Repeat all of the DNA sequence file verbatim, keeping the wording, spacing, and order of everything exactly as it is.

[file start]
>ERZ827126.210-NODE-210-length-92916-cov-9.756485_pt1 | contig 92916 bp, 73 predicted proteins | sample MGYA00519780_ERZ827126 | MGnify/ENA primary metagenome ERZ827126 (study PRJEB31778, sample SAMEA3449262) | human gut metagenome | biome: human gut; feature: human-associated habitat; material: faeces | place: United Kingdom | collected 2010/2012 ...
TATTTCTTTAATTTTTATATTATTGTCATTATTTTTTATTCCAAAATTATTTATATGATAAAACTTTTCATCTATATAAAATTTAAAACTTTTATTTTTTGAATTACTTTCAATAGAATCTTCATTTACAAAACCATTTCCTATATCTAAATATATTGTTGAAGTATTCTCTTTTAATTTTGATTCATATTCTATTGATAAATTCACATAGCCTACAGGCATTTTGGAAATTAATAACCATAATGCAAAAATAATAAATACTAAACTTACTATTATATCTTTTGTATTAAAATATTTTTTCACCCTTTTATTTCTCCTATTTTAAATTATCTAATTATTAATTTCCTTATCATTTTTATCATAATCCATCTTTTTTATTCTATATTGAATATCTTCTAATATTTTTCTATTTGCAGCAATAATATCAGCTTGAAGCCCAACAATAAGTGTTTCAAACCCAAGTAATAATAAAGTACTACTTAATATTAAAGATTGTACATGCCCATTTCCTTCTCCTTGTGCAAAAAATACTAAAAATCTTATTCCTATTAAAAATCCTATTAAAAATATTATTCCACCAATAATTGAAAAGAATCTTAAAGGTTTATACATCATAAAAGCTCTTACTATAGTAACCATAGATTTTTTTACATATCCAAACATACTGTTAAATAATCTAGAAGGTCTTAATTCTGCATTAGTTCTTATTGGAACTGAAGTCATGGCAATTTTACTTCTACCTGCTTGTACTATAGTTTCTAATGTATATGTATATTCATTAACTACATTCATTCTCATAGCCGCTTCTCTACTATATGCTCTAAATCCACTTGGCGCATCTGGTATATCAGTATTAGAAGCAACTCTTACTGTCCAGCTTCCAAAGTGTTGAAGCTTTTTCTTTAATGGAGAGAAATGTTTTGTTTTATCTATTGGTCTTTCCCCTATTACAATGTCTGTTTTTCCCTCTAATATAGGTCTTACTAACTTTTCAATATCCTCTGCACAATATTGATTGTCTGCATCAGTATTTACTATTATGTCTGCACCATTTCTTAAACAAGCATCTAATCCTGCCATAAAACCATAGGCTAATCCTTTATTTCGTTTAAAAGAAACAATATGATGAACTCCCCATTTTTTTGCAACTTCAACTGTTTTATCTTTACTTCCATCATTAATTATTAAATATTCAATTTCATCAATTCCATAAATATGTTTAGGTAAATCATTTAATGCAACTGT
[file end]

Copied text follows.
>ERZ827126.210-NODE-210-length-92916-cov-9.756485_pt1 | contig 92916 bp, 73 predicted proteins | sample MGYA00519780_ERZ827126 | MGnify/ENA primary metagenome ERZ827126 (study PRJEB31778, sample SAMEA3449262) | human gut metagenome | biome: human gut; feature: human-associated habitat; material: faeces | place: United Kingdom | collected 2010/2012 ...
TATTTCTTTAATTTTTATATTATTGTCATTATTTTTTATTCCAAAATTATTTATATGATAAAACTTTTCATCTATATAAAATTTAAAACTTTTATTTTTTGAATTACTTTCAATAGAATCTTCATTTACAAAACCATTTCCTATATCTAAATATATTGTTGAAGTATTCTCTTTTAATTTTGATTCATATTCTATTGATAAATTCACATAGCCTACAGGCATTTTGGAAATTAATAACCATAATGCAAAAATAATAAATACTAAACTTACTATTATATCTTTTGTATTAAAATATTTTTTCACCCTTTTATTTCTCCTATTTTAAATTATCTAATTATTAATTTCCTTATCATTTTTATCATAATCCATCTTTTTTATTCTATATTGAATATCTTCTAATATTTTTCTATTTGCAGCAATAATATCAGCTTGAAGCCCAACAATAAGTGTTTCAAACCCAAGTAATAATAAAGTACTACTTAATATTAAAGATTGTACATGCCCATTTCCTTCTCCTTGTGCAAAAAATACTAAAAATCTTATTCCTATTAAAAATCCTATTAAAAATATTATTCCACCAATAATTGAAAAGAATCTTAAAGGTTTATACATCATAAAAGCTCTTACTATAGTAACCATAGATTTTTTTACATATCCAAACATACTGTTAAATAATCTAGAAGGTCTTAATTCTGCATTAGTTCTTATTGGAACTGAAGTCATGGCAATTTTACTTCTACCTGCTTGTACTATAGTTTCTAATGTATATGTATATTCATTAACTACATTCATTCTCATAGCCGCTTCTCTACTATATGCTCTAAATCCACTTGGCGCATCTGGTATATCAGTATTAGAAGCAACTCTTACTGTCCAGCTTCCAAAGTGTTGAAGCTTTTTCTTTAATGGAGAGAAATGTTTTGTTTTATCTATTGGTCTTTCCCCTATTACAATGTCTGTTTTTCCCTCTAATATAGGTCTTACTAACTTTTCAATATCCTCTGCACAATATTGATTGTCTGCATCAGTATTTACTATTATGTCTGCACCATTTCTTAAACAAGCATCTAATCCTGCCATAAAACCATAGGCTAATCCTTTATTTCGTTTAAAAGAAACAATATGATGAACTCCCCATTTTTTTGCAACTTCAACTGTTTTATCTTTACTTCCATCATTAATTATTAAATATTCAATTTCATCAATTCCATAAATATGTTTAGGTAAATCATTTAATGCAACTGT